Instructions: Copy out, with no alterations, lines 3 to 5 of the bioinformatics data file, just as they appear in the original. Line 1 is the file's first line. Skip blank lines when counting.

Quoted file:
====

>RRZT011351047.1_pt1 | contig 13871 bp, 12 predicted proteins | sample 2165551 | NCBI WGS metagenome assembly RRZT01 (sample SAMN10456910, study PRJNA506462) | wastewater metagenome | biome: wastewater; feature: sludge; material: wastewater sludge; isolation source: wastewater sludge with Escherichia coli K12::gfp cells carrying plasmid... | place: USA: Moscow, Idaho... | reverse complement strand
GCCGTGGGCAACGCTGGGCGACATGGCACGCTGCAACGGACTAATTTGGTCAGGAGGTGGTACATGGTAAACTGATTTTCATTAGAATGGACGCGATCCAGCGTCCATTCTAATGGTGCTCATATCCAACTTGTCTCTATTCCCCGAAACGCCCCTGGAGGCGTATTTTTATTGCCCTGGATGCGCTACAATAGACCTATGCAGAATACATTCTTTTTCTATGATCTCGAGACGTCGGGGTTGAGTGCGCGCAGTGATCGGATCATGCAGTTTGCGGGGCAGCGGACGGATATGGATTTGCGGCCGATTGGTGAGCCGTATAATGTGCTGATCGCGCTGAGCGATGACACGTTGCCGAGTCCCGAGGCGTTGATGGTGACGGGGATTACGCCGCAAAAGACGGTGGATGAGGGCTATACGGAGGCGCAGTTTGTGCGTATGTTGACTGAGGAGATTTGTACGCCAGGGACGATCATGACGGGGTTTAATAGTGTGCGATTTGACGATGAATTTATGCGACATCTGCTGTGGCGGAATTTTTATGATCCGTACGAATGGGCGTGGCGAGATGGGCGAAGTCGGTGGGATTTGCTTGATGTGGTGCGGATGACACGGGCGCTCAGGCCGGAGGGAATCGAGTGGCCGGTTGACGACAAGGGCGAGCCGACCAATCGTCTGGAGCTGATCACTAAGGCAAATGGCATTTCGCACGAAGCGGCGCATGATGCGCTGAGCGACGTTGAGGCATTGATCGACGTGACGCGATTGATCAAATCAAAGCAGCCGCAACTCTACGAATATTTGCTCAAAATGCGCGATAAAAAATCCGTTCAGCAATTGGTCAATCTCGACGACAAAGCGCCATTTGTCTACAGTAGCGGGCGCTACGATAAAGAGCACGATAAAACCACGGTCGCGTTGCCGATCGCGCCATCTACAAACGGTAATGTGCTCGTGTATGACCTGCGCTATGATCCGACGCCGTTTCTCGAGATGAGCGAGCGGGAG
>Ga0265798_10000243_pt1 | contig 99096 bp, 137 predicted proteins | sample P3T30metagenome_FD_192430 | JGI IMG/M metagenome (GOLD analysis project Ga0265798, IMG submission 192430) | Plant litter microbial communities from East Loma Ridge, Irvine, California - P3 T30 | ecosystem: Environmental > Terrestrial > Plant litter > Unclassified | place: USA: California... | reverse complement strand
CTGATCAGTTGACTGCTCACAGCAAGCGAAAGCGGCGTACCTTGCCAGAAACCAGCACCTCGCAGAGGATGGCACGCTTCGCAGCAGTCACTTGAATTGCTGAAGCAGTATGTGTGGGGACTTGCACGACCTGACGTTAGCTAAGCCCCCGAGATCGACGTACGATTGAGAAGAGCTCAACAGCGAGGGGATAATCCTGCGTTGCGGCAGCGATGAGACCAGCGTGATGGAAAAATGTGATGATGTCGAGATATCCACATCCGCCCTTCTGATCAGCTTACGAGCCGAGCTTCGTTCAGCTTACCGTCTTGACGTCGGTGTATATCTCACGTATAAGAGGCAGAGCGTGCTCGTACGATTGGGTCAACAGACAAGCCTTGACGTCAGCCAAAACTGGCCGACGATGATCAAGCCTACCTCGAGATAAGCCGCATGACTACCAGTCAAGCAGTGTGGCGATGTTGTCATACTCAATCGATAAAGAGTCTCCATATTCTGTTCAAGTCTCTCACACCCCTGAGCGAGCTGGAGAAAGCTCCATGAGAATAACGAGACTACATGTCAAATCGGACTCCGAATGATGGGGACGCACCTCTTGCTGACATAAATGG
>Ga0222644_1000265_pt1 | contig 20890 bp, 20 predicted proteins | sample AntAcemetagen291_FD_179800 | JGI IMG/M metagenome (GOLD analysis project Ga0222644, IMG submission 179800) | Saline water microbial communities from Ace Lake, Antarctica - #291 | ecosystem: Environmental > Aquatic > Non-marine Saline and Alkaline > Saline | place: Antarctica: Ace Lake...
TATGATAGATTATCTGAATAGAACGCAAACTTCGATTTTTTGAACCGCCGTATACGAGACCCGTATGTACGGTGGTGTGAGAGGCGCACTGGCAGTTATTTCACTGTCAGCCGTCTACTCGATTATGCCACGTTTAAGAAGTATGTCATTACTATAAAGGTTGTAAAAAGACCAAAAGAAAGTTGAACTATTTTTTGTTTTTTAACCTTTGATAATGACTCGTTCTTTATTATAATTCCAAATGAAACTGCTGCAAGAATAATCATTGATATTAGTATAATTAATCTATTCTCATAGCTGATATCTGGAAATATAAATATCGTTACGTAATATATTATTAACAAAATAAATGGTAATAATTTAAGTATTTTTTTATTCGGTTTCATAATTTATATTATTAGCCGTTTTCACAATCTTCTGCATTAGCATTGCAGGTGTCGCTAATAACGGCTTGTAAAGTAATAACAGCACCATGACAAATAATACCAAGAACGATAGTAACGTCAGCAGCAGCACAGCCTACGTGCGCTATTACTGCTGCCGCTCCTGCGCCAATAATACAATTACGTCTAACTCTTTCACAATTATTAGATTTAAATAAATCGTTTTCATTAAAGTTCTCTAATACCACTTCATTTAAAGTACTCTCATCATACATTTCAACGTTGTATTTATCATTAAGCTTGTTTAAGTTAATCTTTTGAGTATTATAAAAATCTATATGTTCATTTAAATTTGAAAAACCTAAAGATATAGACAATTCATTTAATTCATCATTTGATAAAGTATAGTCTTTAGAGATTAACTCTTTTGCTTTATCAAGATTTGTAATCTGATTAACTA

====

>Ga0265798_10000243_pt1 | contig 99096 bp, 137 predicted proteins | sample P3T30metagenome_FD_192430 | JGI IMG/M metagenome (GOLD analysis project Ga0265798, IMG submission 192430) | Plant litter microbial communities from East Loma Ridge, Irvine, California - P3 T30 | ecosystem: Environmental > Terrestrial > Plant litter > Unclassified | place: USA: California... | reverse complement strand
CTGATCAGTTGACTGCTCACAGCAAGCGAAAGCGGCGTACCTTGCCAGAAACCAGCACCTCGCAGAGGATGGCACGCTTCGCAGCAGTCACTTGAATTGCTGAAGCAGTATGTGTGGGGACTTGCACGACCTGACGTTAGCTAAGCCCCCGAGATCGACGTACGATTGAGAAGAGCTCAACAGCGAGGGGATAATCCTGCGTTGCGGCAGCGATGAGACCAGCGTGATGGAAAAATGTGATGATGTCGAGATATCCACATCCGCCCTTCTGATCAGCTTACGAGCCGAGCTTCGTTCAGCTTACCGTCTTGACGTCGGTGTATATCTCACGTATAAGAGGCAGAGCGTGCTCGTACGATTGGGTCAACAGACAAGCCTTGACGTCAGCCAAAACTGGCCGACGATGATCAAGCCTACCTCGAGATAAGCCGCATGACTACCAGTCAAGCAGTGTGGCGATGTTGTCATACTCAATCGATAAAGAGTCTCCATATTCTGTTCAAGTCTCTCACACCCCTGAGCGAGCTGGAGAAAGCTCCATGAGAATAACGAGACTACATGTCAAATCGGACTCCGAATGATGGGGACGCACCTCTTGCTGACATAAATGG
>Ga0222644_1000265_pt1 | contig 20890 bp, 20 predicted proteins | sample AntAcemetagen291_FD_179800 | JGI IMG/M metagenome (GOLD analysis project Ga0222644, IMG submission 179800) | Saline water microbial communities from Ace Lake, Antarctica - #291 | ecosystem: Environmental > Aquatic > Non-marine Saline and Alkaline > Saline | place: Antarctica: Ace Lake...